Yonah Forst
Dec 23, 2018 · 4 min read

About two years ago, I started building an application on top of AWS Lambda. One of the things I struggled with was persisting and sharing data across distinct services and I started looking for the “right” way to do it. I started reading about concepts which I had never heard of: Event sourcing, CQRS, Domain Driven Design. Each of these are complex and fascinating topics in their own right and I encourage you to read more about them.

My goal here is to introduce you to a framework which combines these concepts. I’ll walk you through building a super simple todo list backend using serverless-cqrs. This framework makes it simple to get started and we’ll cover each of them in more depth as we progress.

Let’s jump in!

Events, Actions, Reducers, oh my!

What is Event Sourcing

Storing all the changes (events) to the system, rather than just its current state.

The idea is that given a set of changes (events), you can compute the current state of a system or object. If you’ve ever played around with Redux or another Flux architecture, this should sound familiar.

It flips the traditional database on its head. Normally, the moment something happens in an application, it decides if, and how, this will change the current object and immediately updates the object in the database. With event sourcing, we just store the event that happened. Later, when we go to retrieve the object, we take all those events apply them to get the current state.

You would be right to think that this doesn’t sound very efficient. We’re essentially trading a piece of work that we can do one time now, or many times later. Why not just do it once now!?

This approach definitely has its advantages and disadvantages but it’s not as inefficient as you might think. You can read more about this here but for now, let’s look at an example:

Let’s say we have the following set of events:

const events = [
{ type: 'TodoAdded', title: 'Learn CQRS' },
{ type: 'TodoAdded', title: 'Save the world' },
{ type: 'TodoCompleted', index: 0 },
{ type: 'TodoRemoved', index: 1 },
]

We could write the following reducer to compute the current state:

const todoReducer = (state, event) => {
switch (event.type) {
case 'TodoAdded':
// append event to the list of existing events.
return [
...state,
{ title: event.title, completed: false },
]

case 'TodoRemoved':
// remove the item at given index (non-mutating).
return [
...state.slice(0, event.index),
...state.slice(event.index + 1),
]

case 'TodoCompleted':
// change item at given index (non-mutating).
return [
...state.slice(0, event.index),
{ ...state[event.index], completed: true },
...state.slice(event.index + 1),
]
default:
return state
}
}

Now we can evaluate the events to get our current list of todos:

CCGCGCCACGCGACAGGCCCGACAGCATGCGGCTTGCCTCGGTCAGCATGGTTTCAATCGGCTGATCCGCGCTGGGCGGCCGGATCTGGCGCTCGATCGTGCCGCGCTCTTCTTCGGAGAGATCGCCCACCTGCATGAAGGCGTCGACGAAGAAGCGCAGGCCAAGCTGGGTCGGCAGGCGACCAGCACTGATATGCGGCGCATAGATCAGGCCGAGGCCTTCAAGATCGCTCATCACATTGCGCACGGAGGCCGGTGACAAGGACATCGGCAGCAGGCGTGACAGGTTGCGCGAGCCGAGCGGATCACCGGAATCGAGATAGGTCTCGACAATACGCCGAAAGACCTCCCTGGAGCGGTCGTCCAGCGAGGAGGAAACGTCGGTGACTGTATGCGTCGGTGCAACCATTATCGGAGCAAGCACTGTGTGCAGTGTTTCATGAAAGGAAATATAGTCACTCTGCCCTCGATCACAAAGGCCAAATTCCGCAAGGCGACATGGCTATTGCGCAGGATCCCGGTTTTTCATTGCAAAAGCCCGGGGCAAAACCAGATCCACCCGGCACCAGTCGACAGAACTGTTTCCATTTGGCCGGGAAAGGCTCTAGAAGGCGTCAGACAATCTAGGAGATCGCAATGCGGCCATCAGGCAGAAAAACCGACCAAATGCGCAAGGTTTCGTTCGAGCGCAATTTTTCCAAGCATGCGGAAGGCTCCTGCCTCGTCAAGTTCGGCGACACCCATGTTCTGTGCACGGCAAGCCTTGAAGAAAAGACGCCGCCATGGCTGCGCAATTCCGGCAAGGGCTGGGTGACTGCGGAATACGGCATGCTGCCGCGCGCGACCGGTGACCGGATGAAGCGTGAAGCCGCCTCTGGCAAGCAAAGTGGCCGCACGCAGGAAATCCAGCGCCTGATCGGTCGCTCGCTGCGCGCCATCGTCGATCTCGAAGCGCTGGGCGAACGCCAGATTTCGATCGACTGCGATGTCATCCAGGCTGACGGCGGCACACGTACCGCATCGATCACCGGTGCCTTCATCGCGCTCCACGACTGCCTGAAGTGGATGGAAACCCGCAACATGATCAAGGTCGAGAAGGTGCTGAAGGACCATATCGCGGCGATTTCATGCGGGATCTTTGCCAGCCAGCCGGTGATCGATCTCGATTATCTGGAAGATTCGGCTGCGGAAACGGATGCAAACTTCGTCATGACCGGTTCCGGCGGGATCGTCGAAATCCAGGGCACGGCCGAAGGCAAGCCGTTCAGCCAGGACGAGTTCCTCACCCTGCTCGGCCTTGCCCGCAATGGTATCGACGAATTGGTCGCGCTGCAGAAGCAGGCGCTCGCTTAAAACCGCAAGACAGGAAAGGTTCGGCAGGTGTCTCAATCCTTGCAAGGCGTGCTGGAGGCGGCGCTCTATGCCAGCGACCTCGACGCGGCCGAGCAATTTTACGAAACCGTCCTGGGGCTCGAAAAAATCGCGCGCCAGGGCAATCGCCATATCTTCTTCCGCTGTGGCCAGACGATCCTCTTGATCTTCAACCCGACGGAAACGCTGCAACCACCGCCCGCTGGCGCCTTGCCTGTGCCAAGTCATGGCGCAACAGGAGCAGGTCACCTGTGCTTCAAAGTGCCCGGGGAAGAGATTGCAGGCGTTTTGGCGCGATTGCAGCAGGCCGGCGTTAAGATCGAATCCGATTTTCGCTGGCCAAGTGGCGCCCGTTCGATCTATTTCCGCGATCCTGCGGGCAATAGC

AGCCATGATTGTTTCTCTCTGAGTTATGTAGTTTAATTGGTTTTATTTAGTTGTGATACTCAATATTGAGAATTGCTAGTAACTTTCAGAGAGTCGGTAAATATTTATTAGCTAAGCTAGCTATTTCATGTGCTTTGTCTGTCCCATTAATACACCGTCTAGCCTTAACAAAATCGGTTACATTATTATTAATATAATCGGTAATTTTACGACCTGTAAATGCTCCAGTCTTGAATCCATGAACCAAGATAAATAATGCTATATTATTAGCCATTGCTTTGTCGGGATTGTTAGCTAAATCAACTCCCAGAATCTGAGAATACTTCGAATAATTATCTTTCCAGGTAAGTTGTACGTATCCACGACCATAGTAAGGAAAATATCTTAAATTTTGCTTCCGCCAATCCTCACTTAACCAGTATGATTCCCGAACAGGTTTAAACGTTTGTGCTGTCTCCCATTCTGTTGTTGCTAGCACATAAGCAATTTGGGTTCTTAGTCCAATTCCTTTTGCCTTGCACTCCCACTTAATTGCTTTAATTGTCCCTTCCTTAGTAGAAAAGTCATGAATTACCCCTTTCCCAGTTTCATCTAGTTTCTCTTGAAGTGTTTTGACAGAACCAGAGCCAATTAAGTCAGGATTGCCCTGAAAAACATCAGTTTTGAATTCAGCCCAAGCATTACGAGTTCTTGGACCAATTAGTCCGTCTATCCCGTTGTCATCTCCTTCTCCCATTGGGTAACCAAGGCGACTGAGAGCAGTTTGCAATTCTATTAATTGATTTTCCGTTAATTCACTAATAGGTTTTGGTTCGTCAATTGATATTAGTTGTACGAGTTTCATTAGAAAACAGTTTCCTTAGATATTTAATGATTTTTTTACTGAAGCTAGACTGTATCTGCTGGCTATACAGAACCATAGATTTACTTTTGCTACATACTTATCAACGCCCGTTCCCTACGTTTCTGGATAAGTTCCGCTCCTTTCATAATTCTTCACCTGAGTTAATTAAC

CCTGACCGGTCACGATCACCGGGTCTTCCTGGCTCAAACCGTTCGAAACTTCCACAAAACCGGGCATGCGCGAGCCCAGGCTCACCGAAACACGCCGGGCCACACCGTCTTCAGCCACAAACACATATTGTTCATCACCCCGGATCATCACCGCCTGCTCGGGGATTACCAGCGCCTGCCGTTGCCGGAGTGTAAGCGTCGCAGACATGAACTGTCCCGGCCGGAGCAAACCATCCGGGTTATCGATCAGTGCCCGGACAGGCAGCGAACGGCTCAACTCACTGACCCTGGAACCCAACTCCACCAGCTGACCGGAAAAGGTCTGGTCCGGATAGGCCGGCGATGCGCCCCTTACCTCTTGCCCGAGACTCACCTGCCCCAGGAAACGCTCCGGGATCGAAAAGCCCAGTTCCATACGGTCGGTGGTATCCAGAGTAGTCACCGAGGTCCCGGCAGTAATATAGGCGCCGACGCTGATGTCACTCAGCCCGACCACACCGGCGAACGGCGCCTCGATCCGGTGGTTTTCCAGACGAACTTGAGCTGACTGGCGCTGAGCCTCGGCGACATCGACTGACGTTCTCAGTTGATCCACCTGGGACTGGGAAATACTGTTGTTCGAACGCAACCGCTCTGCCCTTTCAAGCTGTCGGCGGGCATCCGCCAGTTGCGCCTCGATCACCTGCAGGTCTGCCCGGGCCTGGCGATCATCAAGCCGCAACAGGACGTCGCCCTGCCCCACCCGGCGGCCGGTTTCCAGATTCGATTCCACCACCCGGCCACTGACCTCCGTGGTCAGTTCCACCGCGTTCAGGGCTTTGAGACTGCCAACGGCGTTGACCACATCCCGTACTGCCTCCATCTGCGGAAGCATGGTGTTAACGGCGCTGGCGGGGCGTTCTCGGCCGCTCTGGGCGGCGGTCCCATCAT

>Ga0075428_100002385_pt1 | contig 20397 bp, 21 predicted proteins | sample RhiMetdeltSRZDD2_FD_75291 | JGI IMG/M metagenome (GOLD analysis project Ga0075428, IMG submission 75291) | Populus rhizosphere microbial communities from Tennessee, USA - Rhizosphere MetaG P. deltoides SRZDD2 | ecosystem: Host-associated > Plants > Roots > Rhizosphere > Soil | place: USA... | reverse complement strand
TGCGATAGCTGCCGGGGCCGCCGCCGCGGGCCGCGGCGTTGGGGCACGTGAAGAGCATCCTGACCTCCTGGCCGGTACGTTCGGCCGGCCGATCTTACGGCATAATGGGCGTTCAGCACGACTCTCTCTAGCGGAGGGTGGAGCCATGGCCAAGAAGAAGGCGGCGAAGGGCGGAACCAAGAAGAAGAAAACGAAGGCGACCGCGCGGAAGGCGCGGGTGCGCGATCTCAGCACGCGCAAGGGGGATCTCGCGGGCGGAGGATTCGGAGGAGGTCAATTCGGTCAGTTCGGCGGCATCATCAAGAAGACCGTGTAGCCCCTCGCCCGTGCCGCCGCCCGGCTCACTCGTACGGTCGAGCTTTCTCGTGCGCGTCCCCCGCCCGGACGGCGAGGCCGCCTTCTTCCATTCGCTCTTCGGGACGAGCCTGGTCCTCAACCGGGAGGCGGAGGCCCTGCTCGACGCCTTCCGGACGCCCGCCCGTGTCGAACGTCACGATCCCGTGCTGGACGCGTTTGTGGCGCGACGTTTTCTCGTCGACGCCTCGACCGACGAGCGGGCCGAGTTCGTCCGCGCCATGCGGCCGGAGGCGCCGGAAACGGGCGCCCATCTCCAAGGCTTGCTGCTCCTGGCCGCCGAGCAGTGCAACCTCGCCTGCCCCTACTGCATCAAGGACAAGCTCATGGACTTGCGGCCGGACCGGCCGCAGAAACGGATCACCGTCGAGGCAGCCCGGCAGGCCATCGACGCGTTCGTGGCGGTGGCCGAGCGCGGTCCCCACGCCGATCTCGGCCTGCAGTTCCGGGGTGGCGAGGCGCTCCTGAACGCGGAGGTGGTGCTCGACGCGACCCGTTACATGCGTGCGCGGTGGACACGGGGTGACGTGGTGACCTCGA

events.reduce(todoReducer, [])
// [ { title: 'Learn CQRS', completed: true } ]

What just happened?!

  • We took a list of events and ran it through our reducer.
  • The reducer started with an empty array (the initial state: an empty Todo list) and applied each event in order.
  • When it finished, it returned the new state, which is a list with a single completed Todo, ‘Learn CQRS’.

Here’s an embedded environment where you can run this code, try adding some new events and see what happens:

Actions

But where do those events come from? Well, they come from us :) We generate them through functions that we call ‘Actions’. An Action is how we make changes to a state. The Action function takes two arguments: the current state and a payload. Based on those arguments, and ONLY on those arguments, it either reject the command and throw an error, or accepts it and returns one or more event.

Let’s see an example:

const actions = {
addTodo: (state, payload) => {
if (!payload.title) throw new Error('titleMissing')
return [{
type: 'TodoAdded',
title: payload.title,
at: Date.now(),
}]
}
}

We perform very basic validation to make sure that there’s a title and return an array containing the TodoAdded event that we saw earlier.

actions.addTodo([], { foo: 'bar' })
// Error: titleMissing
actions.addTodo([], { title: 'foobar' })
// [ { type: 'TodoAdded', title: 'foobar', at: 1541172900212 } ]

Here’s an embedded environment with the rest of the actions. When you run it, you get a similar list of events to the ones we started with above:

Summary

To summarize, what we have is:

  • A series of functions which, given valid inputs, will produce events describing changes to a domain object.
  • A function which knows how to interpret a list of events to derive the current state.

Together, these functions encapsulate the entire business logic of our domain. They have zero dependencies, are simple to reason about and understand, and are easily testable.

Let’s stop and think about this for a second. We just wrote some code that describes our entire domain, and its rules. There’s no boilerplate code here. Every line of code is specific to the domain.This is our domain and only we know the rules, no one else can write it for us.

Now hold on to your pants: This is (almost) the only code you need to write! How awesome is that?? You don’t need to know anything about where the data is being stored or how it’s going to be accessed. You can focus 100% your domain business logic.

For me, this is a HUGE win. I love that I can describe, and most of all test, my application as series of pure functions. After that, some boilerplate code is inevitable but the less, the better

In the next article, we’ll talk about how to take our Actions and Reducers and turn them into a fully functioning backend.

Thanks for reading!!

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